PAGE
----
Requirements to enter Ereklasse sound particularly strict (tighter than here), isn't there any tension with student teams making the most out of their loophole? A decently sponsored student team could attract talent through grants without spending a cent in age-grade competitions, therefore becoming a leecher of the system.

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Re: Rugby in the Netherlands

Postby Working Class Rugger » Sun, 04 Nov 2018, 23:34

Silver Fox wrote:No and yes.
If you mean with academy the clubs own youth teams then no.
It is obligatory for clubs to meet with a minimum standard in organisation, facilities and the number of teams and youth teams in competition to even be allowed to play at a certain level.
An exception is made for students teams, e.g. Ascrum and DSR-C, but all teams in the Ereklasse have at least 3 senior teams with their second team playing at least at the third level and with a U18, U16 and U14 teams in competition.
In that regard they are all comparable.
But of course some clubs are better than others.
The Haagsche RC for example is the biggest club in the Netherlands with the largest and most succesfull youth department.
They stood at the base of the very first regional youth academy ten years ago from which the current academy structure emerged.
No wonder they (until recently) were annual contenders for the national title. Last time they won it was 2014.

If you mean the centralized academies then yes.
After the success of the Rugby Academy ZuidWest in The Hague 5 more regional academies have emerged.
To complement the 'pathway to the top' 4 years ago the union established the National Talents Centre in Amsterdam.
Young players with the talent and ambition to play for the national teams are centralized there to train together and receive physiotherapy and nutrition there.
But to do this effectively the players have to move to the Amsterdam region. As a consequence these players also move to the top clubs in the Amsterdam region, being most notably RC Hilversum, RC 't Gooi, Castricumse RC and DIOK Leiden.
And if there are for example 2 scrumhalves in the NTC, they will not choose the same club so talent is spread over the top clubs.
Apart from this most clubs are semi-professional and hire foreign players. Like DIOK has 8 of them this and last season, as had Hilversum 2 seasons ago.
I don't know the exact numbers and positions they play or how influential everyone of them is but it's unlikely they weaken the teams.

To answer your second question: Yes, the HRC do have very good youth structures, arguably the best in the country, but they opted not to go down the route to hire foreigners.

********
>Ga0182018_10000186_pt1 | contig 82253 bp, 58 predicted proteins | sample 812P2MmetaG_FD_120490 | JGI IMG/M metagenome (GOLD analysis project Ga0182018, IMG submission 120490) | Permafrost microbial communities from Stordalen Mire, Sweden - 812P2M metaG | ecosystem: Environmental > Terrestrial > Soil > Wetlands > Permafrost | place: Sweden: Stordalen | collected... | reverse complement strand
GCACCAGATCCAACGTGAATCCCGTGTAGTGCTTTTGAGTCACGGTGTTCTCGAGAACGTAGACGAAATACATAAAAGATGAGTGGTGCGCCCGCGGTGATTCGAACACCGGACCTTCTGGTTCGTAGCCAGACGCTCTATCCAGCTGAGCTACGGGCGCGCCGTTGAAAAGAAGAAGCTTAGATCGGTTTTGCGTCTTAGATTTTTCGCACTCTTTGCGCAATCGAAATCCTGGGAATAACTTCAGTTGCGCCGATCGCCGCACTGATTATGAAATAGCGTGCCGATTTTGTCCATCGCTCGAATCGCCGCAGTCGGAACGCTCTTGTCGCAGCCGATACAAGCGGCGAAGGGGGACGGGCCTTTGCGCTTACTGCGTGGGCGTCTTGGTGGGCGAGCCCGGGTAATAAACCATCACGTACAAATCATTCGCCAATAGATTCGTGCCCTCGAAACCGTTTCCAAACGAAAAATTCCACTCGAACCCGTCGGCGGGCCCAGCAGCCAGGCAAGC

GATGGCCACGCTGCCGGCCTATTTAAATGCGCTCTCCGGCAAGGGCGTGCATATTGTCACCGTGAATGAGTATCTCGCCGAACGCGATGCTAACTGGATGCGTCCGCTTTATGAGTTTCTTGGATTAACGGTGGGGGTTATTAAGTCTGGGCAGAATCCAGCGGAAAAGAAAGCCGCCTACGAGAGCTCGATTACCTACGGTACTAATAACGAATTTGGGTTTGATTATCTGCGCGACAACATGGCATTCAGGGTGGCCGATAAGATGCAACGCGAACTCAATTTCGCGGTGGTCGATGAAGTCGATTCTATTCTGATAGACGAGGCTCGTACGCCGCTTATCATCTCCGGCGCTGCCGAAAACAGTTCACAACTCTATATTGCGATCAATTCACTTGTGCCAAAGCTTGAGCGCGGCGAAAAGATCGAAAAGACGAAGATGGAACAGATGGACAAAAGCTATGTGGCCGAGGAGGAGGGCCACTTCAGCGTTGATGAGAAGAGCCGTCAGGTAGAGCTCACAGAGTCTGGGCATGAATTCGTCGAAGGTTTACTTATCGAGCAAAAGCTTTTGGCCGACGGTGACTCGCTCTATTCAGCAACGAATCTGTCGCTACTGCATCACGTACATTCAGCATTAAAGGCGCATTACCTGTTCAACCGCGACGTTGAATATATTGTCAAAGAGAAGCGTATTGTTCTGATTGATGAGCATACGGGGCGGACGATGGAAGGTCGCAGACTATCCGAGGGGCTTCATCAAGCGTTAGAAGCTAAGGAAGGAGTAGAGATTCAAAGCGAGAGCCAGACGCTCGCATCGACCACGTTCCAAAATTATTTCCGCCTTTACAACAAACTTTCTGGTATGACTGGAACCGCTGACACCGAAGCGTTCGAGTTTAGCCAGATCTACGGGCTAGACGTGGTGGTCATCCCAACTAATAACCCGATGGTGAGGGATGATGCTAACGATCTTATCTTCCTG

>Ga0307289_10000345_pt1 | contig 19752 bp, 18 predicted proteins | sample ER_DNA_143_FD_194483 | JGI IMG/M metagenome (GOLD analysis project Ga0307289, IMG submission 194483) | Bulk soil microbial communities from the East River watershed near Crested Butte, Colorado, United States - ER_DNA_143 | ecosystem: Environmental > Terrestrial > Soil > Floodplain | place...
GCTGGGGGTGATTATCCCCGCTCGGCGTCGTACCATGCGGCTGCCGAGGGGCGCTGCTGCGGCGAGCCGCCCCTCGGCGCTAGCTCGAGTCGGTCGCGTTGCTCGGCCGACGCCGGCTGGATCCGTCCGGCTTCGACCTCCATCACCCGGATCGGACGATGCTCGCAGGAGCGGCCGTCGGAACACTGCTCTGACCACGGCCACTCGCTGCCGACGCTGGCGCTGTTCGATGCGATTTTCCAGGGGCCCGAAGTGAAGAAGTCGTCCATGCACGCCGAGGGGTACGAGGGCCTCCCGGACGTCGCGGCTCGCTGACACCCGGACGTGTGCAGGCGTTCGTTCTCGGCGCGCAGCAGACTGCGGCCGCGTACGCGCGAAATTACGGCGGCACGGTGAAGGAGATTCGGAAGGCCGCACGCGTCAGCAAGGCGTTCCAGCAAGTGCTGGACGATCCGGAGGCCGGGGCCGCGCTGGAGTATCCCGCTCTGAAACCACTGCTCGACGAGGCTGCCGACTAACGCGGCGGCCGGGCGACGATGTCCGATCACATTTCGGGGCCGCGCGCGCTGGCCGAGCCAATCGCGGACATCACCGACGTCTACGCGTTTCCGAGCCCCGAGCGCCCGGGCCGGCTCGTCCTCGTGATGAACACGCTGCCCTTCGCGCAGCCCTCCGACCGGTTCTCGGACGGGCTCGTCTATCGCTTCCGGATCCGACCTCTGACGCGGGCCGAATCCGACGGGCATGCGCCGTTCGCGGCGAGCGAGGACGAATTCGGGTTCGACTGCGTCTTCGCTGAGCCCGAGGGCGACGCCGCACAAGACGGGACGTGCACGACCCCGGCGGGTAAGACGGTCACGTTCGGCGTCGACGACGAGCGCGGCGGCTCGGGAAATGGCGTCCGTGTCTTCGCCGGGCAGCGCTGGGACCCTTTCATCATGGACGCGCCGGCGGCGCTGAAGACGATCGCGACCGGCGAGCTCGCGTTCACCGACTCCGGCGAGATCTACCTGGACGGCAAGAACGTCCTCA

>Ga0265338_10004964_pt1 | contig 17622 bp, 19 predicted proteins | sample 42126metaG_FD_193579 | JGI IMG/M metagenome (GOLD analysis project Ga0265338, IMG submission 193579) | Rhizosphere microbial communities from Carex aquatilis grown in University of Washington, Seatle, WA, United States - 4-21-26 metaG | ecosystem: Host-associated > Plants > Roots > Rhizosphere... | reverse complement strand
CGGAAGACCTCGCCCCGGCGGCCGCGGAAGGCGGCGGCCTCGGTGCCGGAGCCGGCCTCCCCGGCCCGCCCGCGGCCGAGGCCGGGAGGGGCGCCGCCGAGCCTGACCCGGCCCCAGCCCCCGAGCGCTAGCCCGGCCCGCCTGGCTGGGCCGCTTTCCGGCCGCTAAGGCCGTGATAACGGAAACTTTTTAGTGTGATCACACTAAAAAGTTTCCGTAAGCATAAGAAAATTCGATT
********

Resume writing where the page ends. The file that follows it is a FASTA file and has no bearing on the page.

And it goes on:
Considering this, plus the fact that they are a bit outside the Amsterdam region (Dutch standards), they aren't doing that bad.

So, in short: in the last 4 years homegrown talent is much beter trained, of higher standards and concentrated in 4-5 clubs. Plus these clubs employ a good deal of foreign players.
I said there will be less mismatches in the second phase of the competition, but I do expect some whoppings for The Dukes and the HRC nonetheless.


How much interaction do the academies have with one another in regards to active competition. Do they play regular fixtures? And how much would you say do the Dutch identify with their regions? I ask because this kind of academy set up would be a solid base for the establishment of a semi-pro/professional competition. Or are clubs the big draw?

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Re: Rugby in the Netherlands

Postby Silver Fox » Mon, 12 Nov 2018, 22:26

No domestic rugby last weekend.

Armchair Fan wrote:Requirements to enter Ereklasse sound particularly strict (tighter than here), isn't there any tension with student teams making the most out of their loophole? A decently sponsored student team could attract talent through grants without spending a cent in age-grade competitions, therefore becoming a leecher of the system.
Not that I have ever heard of.
Of course you can't expect them to field U14, U16 and U18 teams. But like other clubs they do have to have 3 senior teams in competition.
Instead of age-grade teams they have to enter a team in the 'young dogs'-competition of the Dutch Students Rugby Union.
This is a sort of development competition featuring teams with first year players or with teams from universities that are not able to full sides all season through.

Working Class Rugger wrote:How much interaction do the academies have with one another in regards to active competition.
Do they play regular fixtures? And how much would you say do the Dutch identify with their regions?